Sensing the past... (AGGIL 14)
Gosh, it was a rather busy and unexpectedly emotional day yesterday!
I said to Richard on Saturday that I wanted to make a Christmas Pudding, as it was Stir-Up Sunday this weekend which is the traditional day that people in the UK would make their Christmas Puddings; families all coming together and giving the mix a stir, each making a wish as they did so. It's obviously one of those traditions that is dying out swiftly now that we can go to any supermarket or corner shop and buy the pasty, sweet, microwaveable, unrecognisable Christmas Puddings that they sell these days. However, I was absolutely sure there is nothing like the real thing that mum used to make, and I wanted to make it. So make it we did!!
Now, I haven't made mum's Christmas Puddings for many decades. In fact, I don't think I've made a traditional Christmas Pudding since I last made one with mum when I must have been in my very, very early 20s.
Mum had given me one of her old cookery books some years back. It's an old Hamlyn cookery book with a pale blue cloth-like cover. The dust sheet has long been lost, and various splodges of cake batter and gravy now sit comfortably alongside the jaded and faded fake gold lettering on the cover binding. It wasn't actually the recipe for Christmas Pudding in the book that I was looking for though. You see, I knew that mum's handwritten recipe of HER Christmas Pudding was on a piece of paper cradled between two of the leaves of the book. I took Cooking In Colour off of my cookery book shelves (note... MY cookery book shelves, not OUR cookery book shelves!). I found the slip of mottled paper with red writing, and then remembered what I had known all along... the list of ingredients used and their weights was for 16 puddings, and I certainly didn't want to make 16!! So I set to and converted all of the ounces into grams and millilitres and then divided all of the total amount of each ingredient by 16. In the end, looking at the full list of ingredients and their weights for one pudding, I decided that I would do one and a half times this reduced amount of mix. It turned out that this was perfect for making 8 individual puddings; it was Richard's idea to make individual puddings rather than one large one, and I think that he had the right idea.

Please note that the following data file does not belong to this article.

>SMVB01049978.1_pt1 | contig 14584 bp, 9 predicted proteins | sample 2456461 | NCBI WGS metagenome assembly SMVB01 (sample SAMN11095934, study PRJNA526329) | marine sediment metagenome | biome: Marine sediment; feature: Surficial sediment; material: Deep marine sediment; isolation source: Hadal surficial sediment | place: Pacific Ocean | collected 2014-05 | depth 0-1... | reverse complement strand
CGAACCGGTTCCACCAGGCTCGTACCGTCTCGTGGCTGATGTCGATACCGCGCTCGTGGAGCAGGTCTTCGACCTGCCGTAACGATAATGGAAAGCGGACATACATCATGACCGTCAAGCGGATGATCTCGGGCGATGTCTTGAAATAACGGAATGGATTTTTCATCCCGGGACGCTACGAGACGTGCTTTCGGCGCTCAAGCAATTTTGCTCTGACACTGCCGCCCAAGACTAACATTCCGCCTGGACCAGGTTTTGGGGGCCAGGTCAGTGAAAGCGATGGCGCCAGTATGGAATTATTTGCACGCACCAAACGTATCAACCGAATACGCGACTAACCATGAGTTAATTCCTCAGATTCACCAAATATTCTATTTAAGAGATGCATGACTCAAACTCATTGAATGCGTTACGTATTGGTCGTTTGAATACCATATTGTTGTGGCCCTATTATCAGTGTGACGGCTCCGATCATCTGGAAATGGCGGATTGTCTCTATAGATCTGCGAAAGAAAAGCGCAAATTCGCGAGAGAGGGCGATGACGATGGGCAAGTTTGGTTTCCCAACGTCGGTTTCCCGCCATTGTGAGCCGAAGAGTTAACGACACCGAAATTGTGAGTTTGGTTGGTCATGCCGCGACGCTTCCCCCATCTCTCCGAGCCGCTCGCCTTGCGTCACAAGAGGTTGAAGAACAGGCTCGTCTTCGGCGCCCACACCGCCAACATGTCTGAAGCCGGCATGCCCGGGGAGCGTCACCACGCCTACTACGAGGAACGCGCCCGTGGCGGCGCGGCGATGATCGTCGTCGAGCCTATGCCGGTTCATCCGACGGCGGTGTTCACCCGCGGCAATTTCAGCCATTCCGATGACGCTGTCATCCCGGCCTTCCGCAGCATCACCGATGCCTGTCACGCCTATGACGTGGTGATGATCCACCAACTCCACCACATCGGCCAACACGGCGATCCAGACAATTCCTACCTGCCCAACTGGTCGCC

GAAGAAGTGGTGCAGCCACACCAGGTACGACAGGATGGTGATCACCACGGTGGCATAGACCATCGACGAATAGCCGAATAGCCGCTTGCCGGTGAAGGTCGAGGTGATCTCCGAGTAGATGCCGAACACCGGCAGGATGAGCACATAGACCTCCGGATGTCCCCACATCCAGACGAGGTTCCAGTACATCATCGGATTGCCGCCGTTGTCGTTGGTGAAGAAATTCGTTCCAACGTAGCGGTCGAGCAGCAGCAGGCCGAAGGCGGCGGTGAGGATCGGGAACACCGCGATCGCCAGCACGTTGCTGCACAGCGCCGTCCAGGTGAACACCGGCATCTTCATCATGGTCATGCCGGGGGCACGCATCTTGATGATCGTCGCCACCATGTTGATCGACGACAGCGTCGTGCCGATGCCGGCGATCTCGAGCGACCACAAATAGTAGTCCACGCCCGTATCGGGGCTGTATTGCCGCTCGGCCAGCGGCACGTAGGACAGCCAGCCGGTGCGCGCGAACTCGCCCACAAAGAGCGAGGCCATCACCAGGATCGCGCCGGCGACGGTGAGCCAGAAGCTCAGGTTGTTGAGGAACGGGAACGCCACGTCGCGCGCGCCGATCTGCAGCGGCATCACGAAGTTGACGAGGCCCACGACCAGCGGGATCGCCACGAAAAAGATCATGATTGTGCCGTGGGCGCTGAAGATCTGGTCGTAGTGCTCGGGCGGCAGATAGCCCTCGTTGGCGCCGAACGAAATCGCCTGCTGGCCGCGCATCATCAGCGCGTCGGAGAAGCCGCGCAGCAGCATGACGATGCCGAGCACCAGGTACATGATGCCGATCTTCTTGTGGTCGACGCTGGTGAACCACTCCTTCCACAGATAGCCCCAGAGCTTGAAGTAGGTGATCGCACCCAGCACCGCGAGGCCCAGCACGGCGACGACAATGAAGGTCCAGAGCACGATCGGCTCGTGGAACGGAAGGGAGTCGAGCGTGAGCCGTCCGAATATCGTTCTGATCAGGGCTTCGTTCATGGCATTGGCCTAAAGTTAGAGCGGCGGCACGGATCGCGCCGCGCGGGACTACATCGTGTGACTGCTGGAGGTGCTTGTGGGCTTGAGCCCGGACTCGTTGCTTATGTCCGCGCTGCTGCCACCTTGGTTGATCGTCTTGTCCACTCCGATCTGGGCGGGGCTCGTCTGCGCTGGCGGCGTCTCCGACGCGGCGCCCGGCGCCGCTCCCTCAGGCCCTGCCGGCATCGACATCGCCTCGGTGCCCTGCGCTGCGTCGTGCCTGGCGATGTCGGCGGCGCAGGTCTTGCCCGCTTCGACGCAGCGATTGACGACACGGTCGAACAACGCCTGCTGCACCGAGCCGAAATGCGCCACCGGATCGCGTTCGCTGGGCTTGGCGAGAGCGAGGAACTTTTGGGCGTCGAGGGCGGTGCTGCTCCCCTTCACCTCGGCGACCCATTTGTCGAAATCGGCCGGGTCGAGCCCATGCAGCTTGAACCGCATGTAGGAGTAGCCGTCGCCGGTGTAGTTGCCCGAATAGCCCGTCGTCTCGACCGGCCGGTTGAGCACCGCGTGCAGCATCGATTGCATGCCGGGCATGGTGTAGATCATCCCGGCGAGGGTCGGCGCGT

It was in the first moments of stirring this scented mix that the initial sense of the past came back to me... Standing around the dining room table with mum at my side and a huge plastic Tupperware in front of us. We would stir the mixture thoroughly, ensuring that everything was incorporated; no pockets of dry flour here, and no clumps of gooey, squidgy chopped prunes there. Just one unctious flavourful dried fruit, almond, sugar, suet, rum and stout paste. We'd have to take turns in doing the stirring as the quantity of mixture was so large it was really quite tiring on the arms!
My second sense of the past was when I could smell the puddings steaming. The gentle spicy aroma filled the kitchen, then our middle room, the ground floor, then the upstairs until the whole house was engulfed in scented memories. And boy did that aroma take me back decades again! I've obviously smelt Christmas Puddings over the decades, though none have given me this sense of days of old.
And then we jump forward to the tasting, and wowsers... didn't that bang me right back to being a child!! Sitting around the table at Christmas, with family and friends and some people that I didn't even know who they were. Presents had been opened and played with and the turkey carcass was sitting under tinfoil on top of the fridge. There we all were with our coloured paper Christmas cracker hats on, all feeling slightly boozy (even us youngsters as we were allowed Babycham!), terrible jokes had been read aloud, useless cracker gifts were spread around the tablecloth, some gleeful choir was singing updated carols and festive songs on the radio... and then would come mum's Christmas Puddings. Glistening. Flaming. And beautiful. In my opinion, heavenly. 😊
If you've seen the video of us making the Christmas Puddings you will see how I got rather overwhelmed by emotion. It was simply because the taste of this pudding just sent me back decades to all the memories above - to the joys of those people, of which too many are sadly no longer in our lives today, though they will live forever in our hearts... dad, my brother Perri, Aunty Phil, Uncle Len, Aunty Betty and Uncle Mick. Life is so short, yet it can also be so joyous.
And I guess that's the wonderful thing about food, along with many other daily necessities and luxuries.